JC: Most riots, when they have no strategy behind them, end unexpectedly. This was true in 2005. The riots ended on 17 November, even though the declaration of a state of emergency had not changed anything. After three weeks of riots in Greece in December 2008, these also ended suddenly.

AB: When there is nothing to negotiate, there comes a time when the course of life resumes, even if there is still anger, contention and resentment, which may reappear later, perhaps in unexpected political and electoral forms.

JC: It seems to me that connections can be made between the election of Bolsonaro in Brazil, and the sometimes violent demonstrations that had taken place around the World Cup, the Olympics, and the allocation of public funds. And in France, the fact that the rioters of 2005 obtained no response may have led some of them to embark on jihad.

AB: The gilets jaunes have not obtained any real concessions with the moratorium on taxes. But if these taxes are abandoned for 2019, the gilets jaunes will have had confirmation that the government is afraid of them.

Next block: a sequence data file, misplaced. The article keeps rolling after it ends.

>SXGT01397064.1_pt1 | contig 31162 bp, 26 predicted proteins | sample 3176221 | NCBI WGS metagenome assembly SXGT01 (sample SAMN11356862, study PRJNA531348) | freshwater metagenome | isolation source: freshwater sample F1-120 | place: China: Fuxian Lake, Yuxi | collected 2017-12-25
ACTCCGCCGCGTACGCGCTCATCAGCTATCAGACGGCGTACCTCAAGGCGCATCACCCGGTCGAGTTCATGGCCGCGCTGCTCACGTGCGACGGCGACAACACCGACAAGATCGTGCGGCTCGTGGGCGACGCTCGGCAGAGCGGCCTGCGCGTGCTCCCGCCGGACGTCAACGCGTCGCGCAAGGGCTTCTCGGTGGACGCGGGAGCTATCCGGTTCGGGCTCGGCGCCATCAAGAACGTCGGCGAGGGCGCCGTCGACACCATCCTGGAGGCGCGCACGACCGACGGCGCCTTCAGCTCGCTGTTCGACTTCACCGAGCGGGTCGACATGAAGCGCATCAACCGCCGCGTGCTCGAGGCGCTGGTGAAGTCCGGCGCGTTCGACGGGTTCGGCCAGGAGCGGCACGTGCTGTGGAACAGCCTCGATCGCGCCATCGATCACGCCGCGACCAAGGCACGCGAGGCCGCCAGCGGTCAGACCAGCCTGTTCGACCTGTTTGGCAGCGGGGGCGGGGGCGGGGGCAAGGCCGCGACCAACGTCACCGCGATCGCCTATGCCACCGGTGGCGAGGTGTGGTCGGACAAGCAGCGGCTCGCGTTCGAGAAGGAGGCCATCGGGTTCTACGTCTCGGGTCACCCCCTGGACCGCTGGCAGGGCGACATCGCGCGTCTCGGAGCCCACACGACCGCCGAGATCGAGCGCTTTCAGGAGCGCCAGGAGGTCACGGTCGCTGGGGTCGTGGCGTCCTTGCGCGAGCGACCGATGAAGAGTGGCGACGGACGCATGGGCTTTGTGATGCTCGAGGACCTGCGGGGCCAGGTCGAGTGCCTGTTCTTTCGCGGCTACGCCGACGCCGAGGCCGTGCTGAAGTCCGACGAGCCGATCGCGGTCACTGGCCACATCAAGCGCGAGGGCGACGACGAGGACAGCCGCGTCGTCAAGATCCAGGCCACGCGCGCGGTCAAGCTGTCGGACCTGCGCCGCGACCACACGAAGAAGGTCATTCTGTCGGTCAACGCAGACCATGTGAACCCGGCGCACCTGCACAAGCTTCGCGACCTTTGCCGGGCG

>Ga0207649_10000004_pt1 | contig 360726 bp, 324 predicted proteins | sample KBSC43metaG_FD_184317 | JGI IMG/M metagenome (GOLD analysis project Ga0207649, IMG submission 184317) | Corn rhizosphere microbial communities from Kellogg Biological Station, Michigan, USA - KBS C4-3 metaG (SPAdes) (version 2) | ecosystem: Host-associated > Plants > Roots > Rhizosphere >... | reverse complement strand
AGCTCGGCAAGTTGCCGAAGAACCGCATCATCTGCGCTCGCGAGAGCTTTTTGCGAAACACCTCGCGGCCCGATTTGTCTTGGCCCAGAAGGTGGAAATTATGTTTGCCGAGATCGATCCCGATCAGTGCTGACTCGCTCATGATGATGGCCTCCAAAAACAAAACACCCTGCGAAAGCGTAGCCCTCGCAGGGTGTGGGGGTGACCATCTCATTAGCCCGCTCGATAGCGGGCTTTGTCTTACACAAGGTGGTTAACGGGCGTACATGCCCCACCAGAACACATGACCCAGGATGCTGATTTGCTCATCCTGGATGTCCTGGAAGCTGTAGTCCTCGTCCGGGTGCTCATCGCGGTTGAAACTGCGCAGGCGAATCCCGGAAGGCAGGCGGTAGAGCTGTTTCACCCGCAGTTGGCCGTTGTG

JC: This lesson has been heard by others, particularly in the secondary-school movement which is always ready to follow in the wake of broader mobilizations, as in 2006 or 2010. It is a movement that can quickly flare up, given that it is tougher now than in 2006, and young people are confronting their future as well as the state.

[1] [On Saturday, 1 December, the gilets jaunes set fire to the prefecture at Le Puy-en-Velay, the department of Haute-Loire.]

Alain Bertho is Professor of Anthropology at the University of Paris 8, and director of the Maison des Sciences de l’homme at Paris Nord. He has devoted a large part of his work to urban riots, in France and abroad, seeking to understand the globalization of this vocabulary of protest and identify its national or local forms. His books on these subjects include The Age of Violence:The Crisis of Political Action and the End of Utopia (Verso, 2018) and Le Temps des émeutes (Bayard, 2009). Here he surveys the latest forms taken by the gilets jaunes movement.